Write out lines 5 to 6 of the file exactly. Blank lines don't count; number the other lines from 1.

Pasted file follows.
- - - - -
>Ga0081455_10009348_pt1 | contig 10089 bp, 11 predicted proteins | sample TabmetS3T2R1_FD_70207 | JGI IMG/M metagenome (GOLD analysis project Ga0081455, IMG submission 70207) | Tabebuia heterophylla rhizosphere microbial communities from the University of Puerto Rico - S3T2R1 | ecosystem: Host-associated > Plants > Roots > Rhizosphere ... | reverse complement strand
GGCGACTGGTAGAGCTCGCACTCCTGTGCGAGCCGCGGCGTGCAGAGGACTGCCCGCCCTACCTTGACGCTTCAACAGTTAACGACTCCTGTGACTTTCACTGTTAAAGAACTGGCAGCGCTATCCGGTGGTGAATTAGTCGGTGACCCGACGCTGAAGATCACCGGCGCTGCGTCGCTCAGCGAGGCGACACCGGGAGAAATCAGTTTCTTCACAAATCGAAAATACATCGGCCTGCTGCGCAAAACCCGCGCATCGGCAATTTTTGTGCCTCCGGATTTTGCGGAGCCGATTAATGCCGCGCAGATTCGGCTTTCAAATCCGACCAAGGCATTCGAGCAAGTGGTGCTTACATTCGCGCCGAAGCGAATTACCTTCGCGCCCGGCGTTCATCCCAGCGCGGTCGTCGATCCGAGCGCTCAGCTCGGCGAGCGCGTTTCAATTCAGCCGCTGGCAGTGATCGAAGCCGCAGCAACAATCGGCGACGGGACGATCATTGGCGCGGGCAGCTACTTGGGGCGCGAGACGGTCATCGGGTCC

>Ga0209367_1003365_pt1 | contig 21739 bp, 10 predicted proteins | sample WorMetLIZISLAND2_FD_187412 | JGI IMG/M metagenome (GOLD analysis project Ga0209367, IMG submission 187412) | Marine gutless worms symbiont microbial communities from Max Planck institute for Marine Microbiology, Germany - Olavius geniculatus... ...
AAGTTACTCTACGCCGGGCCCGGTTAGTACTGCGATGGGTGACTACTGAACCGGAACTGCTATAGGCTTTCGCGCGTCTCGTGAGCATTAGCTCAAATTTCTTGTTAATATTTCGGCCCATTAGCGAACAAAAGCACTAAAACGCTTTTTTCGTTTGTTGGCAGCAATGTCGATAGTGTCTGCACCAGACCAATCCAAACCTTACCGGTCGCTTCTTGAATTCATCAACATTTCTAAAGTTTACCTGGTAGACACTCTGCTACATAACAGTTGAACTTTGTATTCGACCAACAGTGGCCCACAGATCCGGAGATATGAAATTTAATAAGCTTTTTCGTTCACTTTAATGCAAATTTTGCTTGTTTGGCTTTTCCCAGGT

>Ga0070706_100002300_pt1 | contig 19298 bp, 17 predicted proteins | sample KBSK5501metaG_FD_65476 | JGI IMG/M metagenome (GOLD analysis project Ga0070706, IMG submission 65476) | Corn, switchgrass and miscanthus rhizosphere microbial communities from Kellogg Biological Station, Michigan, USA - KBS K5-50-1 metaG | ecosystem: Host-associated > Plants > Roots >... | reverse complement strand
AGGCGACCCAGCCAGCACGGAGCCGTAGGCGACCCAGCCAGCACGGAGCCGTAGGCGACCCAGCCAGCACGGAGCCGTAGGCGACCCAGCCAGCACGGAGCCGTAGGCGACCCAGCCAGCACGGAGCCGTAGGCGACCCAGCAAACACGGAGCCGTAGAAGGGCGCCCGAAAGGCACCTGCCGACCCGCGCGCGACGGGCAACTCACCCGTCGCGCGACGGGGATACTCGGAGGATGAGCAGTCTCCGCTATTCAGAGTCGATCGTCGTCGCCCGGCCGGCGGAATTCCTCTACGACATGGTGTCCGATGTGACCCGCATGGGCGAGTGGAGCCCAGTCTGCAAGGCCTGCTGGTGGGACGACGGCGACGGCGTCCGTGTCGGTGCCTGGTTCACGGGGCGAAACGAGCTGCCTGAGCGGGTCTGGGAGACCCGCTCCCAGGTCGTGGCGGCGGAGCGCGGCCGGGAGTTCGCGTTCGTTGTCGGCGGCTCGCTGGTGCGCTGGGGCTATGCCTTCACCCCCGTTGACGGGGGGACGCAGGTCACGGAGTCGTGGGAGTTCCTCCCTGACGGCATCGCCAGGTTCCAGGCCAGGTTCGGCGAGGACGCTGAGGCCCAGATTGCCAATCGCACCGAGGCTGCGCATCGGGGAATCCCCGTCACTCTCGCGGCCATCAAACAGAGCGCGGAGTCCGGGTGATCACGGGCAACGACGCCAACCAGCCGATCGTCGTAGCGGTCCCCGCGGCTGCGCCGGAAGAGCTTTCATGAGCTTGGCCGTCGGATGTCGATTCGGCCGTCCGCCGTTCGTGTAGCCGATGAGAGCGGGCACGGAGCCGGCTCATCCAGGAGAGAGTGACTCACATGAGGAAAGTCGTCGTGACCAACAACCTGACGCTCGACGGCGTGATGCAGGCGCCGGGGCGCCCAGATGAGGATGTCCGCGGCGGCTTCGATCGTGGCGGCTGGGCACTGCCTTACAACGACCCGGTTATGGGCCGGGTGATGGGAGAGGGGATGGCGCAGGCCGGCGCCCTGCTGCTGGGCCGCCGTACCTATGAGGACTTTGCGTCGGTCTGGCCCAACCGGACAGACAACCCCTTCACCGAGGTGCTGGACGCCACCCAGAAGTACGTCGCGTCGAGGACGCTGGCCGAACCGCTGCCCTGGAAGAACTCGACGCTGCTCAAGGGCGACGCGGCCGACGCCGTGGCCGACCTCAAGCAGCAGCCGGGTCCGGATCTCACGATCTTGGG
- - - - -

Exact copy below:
>Ga0070706_100002300_pt1 | contig 19298 bp, 17 predicted proteins | sample KBSK5501metaG_FD_65476 | JGI IMG/M metagenome (GOLD analysis project Ga0070706, IMG submission 65476) | Corn, switchgrass and miscanthus rhizosphere microbial communities from Kellogg Biological Station, Michigan, USA - KBS K5-50-1 metaG | ecosystem: Host-associated > Plants > Roots >... | reverse complement strand
AGGCGACCCAGCCAGCACGGAGCCGTAGGCGACCCAGCCAGCACGGAGCCGTAGGCGACCCAGCCAGCACGGAGCCGTAGGCGACCCAGCCAGCACGGAGCCGTAGGCGACCCAGCCAGCACGGAGCCGTAGGCGACCCAGCAAACACGGAGCCGTAGAAGGGCGCCCGAAAGGCACCTGCCGACCCGCGCGCGACGGGCAACTCACCCGTCGCGCGACGGGGATACTCGGAGGATGAGCAGTCTCCGCTATTCAGAGTCGATCGTCGTCGCCCGGCCGGCGGAATTCCTCTACGACATGGTGTCCGATGTGACCCGCATGGGCGAGTGGAGCCCAGTCTGCAAGGCCTGCTGGTGGGACGACGGCGACGGCGTCCGTGTCGGTGCCTGGTTCACGGGGCGAAACGAGCTGCCTGAGCGGGTCTGGGAGACCCGCTCCCAGGTCGTGGCGGCGGAGCGCGGCCGGGAGTTCGCGTTCGTTGTCGGCGGCTCGCTGGTGCGCTGGGGCTATGCCTTCACCCCCGTTGACGGGGGGACGCAGGTCACGGAGTCGTGGGAGTTCCTCCCTGACGGCATCGCCAGGTTCCAGGCCAGGTTCGGCGAGGACGCTGAGGCCCAGATTGCCAATCGCACCGAGGCTGCGCATCGGGGAATCCCCGTCACTCTCGCGGCCATCAAACAGAGCGCGGAGTCCGGGTGATCACGGGCAACGACGCCAACCAGCCGATCGTCGTAGCGGTCCCCGCGGCTGCGCCGGAAGAGCTTTCATGAGCTTGGCCGTCGGATGTCGATTCGGCCGTCCGCCGTTCGTGTAGCCGATGAGAGCGGGCACGGAGCCGGCTCATCCAGGAGAGAGTGACTCACATGAGGAAAGTCGTCGTGACCAACAACCTGACGCTCGACGGCGTGATGCAGGCGCCGGGGCGCCCAGATGAGGATGTCCGCGGCGGCTTCGATCGTGGCGGCTGGGCACTGCCTTACAACGACCCGGTTATGGGCCGGGTGATGGGAGAGGGGATGGCGCAGGCCGGCGCCCTGCTGCTGGGCCGCCGTACCTATGAGGACTTTGCGTCGGTCTGGCCCAACCGGACAGACAACCCCTTCACCGAGGTGCTGGACGCCACCCAGAAGTACGTCGCGTCGAGGACGCTGGCCGAACCGCTGCCCTGGAAGAACTCGACGCTGCTCAAGGGCGACGCGGCCGACGCCGTGGCCGACCTCAAGCAGCAGCCGGGTCCGGATCTCACGATCTTGGG